There’s also a Chicha Lounge and signature cocktails to round out the exclusive oriental experience.

Em Sherif Monte-Carlo is open from Tuesday to Saturday for lunch and dinner. Bookings can be made online, by phone on +377 98 06 88 75, or email emsherifmc@sbm.mc


See more in our experience at Em Sherif in our Instagram video below…


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Remembering Picasso’s life on the French Riviera on 50th anniversary of his death

Arguably the most famous and influential artist of the 20th century, Pablo Picasso made the Côte d’Azur his home for nearly three decades. On the 50th anniversary of his death, we look back at how his later life was sculpted by a new-found creativity brought on by his move to the land of sun, sea and sand.

Pablo Picasso’s interest in the Côte d’Azur and its famous light began back in the 1920’s when he, like many artists, writers and intellectuals, was living in Paris. The appeal may have remained entirely unexplored had it not been for World War II and the German occupation of the city he lived in and loved.

After the war, looking for inspiration and an escape from the dreariness of the post-war era, Picasso, who was in his mid 60s, and his lover Françoise Gilot made their way south, eventually landing in the South of France.

He was already a world-renowned artist whose accomplishments made him a household name, but the story doesn’t end with a nice retirement on the beach. The region invigorated him, and he began a prolific period where he not only painted but started to dabble in ceramics and sculpting at the Vallauris studio of Georges and Suzanne Ramié. He was so enthralled by the village, he moved there a year later, and created his own space where he created beautiful pieces with his signature style, incorporating Greco-Roman touches from the region’s history.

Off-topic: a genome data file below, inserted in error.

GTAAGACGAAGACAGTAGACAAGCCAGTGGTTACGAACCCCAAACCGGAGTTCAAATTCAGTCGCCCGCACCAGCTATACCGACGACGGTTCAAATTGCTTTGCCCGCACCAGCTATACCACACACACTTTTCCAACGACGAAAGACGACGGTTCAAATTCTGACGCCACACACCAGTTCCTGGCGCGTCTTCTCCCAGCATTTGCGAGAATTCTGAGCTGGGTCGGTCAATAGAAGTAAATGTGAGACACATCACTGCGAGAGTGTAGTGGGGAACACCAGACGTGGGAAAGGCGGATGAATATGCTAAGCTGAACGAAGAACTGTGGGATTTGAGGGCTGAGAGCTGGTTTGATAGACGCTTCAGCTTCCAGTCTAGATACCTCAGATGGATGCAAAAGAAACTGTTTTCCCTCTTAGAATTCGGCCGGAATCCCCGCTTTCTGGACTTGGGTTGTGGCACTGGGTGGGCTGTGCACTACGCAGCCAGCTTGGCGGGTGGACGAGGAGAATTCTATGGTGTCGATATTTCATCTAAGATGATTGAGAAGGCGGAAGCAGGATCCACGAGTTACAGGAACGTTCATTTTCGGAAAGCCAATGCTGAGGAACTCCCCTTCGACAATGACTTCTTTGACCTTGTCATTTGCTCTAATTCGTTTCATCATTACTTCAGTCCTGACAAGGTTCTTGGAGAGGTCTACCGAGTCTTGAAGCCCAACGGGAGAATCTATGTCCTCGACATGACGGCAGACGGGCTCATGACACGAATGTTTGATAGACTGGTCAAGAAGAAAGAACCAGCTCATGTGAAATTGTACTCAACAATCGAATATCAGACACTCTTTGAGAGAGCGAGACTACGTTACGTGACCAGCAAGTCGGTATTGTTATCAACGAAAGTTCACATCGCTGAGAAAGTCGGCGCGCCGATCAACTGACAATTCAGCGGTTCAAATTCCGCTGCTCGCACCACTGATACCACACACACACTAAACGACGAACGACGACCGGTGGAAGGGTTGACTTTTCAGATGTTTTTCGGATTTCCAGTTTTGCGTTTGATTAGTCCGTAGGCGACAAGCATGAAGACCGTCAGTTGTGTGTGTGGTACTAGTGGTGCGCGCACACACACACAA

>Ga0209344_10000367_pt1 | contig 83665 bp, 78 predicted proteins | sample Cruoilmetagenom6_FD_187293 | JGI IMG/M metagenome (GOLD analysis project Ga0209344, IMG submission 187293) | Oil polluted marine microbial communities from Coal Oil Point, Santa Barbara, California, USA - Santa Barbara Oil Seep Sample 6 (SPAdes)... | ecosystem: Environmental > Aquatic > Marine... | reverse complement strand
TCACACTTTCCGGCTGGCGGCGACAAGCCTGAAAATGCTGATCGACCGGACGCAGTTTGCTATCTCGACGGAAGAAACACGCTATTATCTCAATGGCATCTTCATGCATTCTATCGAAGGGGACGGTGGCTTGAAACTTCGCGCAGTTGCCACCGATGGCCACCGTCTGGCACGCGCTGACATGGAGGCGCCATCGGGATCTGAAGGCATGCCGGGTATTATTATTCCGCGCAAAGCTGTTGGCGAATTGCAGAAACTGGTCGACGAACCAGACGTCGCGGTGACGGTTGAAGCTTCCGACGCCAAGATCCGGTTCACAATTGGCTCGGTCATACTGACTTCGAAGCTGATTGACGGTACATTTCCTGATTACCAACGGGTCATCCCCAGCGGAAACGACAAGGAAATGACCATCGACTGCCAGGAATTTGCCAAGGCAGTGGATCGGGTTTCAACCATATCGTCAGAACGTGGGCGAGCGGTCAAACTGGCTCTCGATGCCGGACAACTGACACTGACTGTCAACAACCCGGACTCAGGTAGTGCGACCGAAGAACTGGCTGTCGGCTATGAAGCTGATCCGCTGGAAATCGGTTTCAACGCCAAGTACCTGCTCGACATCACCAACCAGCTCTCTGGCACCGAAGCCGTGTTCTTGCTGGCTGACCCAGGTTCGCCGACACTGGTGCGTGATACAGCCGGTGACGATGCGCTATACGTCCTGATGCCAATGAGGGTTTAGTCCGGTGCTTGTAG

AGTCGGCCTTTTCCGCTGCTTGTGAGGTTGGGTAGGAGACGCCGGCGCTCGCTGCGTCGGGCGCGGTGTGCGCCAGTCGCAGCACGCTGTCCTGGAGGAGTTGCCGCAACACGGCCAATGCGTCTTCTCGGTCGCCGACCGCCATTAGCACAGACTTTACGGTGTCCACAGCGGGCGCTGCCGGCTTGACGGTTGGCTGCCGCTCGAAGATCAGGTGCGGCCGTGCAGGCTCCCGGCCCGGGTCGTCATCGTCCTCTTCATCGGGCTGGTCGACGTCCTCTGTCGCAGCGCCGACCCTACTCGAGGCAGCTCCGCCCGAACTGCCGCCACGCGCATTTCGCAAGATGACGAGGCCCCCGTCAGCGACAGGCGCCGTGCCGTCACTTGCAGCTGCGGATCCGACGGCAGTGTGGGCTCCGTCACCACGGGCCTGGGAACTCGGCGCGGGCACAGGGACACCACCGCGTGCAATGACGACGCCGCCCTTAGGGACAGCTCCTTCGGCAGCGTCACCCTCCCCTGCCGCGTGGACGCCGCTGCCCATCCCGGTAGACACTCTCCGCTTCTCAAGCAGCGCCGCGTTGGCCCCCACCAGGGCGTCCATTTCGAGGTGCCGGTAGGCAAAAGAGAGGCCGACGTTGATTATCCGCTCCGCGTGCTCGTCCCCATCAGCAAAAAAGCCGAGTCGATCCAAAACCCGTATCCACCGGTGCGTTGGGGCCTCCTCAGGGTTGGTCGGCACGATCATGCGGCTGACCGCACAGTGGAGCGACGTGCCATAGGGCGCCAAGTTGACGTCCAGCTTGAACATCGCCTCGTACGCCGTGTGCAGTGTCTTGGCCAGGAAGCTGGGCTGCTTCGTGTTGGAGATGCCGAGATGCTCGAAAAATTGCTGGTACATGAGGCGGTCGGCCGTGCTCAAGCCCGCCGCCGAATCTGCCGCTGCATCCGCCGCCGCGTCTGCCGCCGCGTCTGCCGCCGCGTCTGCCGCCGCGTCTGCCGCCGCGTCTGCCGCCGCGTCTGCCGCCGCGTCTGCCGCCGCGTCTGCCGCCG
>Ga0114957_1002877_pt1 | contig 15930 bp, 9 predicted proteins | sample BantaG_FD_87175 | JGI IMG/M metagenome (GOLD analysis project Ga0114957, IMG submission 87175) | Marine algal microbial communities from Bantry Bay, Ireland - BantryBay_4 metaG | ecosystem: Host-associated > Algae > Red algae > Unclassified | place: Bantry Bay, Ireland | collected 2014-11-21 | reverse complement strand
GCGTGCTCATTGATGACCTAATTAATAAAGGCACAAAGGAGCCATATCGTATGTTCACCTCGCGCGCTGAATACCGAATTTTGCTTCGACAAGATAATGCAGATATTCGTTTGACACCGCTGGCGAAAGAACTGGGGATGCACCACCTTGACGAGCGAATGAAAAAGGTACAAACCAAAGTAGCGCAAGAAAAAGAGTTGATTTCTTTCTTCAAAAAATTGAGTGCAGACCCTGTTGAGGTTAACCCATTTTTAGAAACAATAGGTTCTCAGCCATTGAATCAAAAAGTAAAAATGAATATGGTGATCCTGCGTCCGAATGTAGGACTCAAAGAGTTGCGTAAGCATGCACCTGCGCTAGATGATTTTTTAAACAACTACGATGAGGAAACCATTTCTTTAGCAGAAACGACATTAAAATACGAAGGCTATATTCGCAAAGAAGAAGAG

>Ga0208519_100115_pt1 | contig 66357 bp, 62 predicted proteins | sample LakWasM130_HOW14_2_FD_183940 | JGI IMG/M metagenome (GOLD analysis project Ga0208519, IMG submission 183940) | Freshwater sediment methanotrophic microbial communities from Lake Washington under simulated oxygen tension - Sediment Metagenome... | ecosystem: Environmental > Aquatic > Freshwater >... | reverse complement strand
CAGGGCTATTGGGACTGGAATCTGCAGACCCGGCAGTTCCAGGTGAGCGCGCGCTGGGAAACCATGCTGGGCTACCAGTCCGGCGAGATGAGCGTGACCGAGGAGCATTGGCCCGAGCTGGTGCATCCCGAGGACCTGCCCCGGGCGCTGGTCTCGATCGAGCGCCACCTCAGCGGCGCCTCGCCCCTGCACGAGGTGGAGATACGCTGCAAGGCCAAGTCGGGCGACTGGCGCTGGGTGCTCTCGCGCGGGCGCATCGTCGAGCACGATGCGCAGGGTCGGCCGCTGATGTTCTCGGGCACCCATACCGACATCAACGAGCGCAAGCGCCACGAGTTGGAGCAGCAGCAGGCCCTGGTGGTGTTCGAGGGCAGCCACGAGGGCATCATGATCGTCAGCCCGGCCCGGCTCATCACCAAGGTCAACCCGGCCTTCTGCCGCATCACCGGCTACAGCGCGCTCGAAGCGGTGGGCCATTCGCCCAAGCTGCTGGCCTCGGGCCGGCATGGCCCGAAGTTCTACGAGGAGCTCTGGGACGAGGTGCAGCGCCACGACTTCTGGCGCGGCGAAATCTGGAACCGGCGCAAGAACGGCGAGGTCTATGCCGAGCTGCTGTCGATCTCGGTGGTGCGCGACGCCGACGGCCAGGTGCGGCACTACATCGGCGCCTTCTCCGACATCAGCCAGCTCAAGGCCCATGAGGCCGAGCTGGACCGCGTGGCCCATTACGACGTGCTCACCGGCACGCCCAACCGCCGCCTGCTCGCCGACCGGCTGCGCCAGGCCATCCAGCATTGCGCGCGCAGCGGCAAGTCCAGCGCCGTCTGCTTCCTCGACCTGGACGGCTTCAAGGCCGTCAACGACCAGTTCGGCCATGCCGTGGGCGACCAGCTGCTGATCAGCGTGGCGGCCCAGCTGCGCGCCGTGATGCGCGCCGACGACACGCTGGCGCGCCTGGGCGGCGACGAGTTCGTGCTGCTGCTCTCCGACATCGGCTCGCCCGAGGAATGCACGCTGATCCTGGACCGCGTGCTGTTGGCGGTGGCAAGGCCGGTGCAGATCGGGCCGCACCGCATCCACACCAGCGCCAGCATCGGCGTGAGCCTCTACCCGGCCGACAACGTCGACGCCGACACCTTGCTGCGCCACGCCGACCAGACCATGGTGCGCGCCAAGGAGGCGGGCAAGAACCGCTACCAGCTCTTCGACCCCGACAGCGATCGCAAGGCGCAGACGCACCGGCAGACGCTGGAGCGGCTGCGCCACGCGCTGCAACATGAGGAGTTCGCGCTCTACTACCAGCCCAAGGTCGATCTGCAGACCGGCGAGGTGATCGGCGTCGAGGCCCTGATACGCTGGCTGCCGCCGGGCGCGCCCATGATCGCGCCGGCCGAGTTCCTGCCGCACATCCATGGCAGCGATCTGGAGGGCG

He felt a kinship to the area, finding it similar in ways to his native Spain, which may have contributed to his happiness, and often depicted bulls in his art, a symbol of Spain, yes, but also of Southern France, where bullfighting was still a popular pastime.

Picasso painting in the Chapel of Vallauris

In 1952, he moved to Cannes with the woman he would spend the rest of his life with, Jacqueline Roque, before moving on to Aix-en-Provence and then settling in his last home in Mougins. Here he continued to be productive until the end of his life, with an estimated 50,000 works credited to his name.

Fifty years after his death on 8th April 1973, the impact of his presence is still felt locally. The Picasso Museum in Antibes, where he also worked for a time, supports his legacy and draws in tourists from around the globe.

Queues line up to see his La Guerre et la Paix fresco at the church in Vallauris as well as L’homme au Moutonstatue in the village square, and Paloma Beach in Saint-Jean-Cap-Ferrat proudly boasts of their connection to the artist, who used to spend time there with his family. In fact, the beach is named after Picasso’s daughter.

Additionally, though not his own work, his image is a prominent part of the Andres Villers Museum of Photography in Mougins, where a series of photos of the artist are exhibited.

Even recently, stashes of Picasso works cropped up, including a case where an elderly couple in Mouans-Sartoux were convicted of concealing stolen property in 2016 after 271 unsigned Picassos were found hidden in a cupboard in their home for 40 years.

Most don’t need an excuse to celebrate the life of Pablo Picasso, but on this milestone anniversary of his death, why not take time to retrace his footsteps and see the places he himself found so inspirational.


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Feature photo: Brigitte Bardot and Pablo Picasso.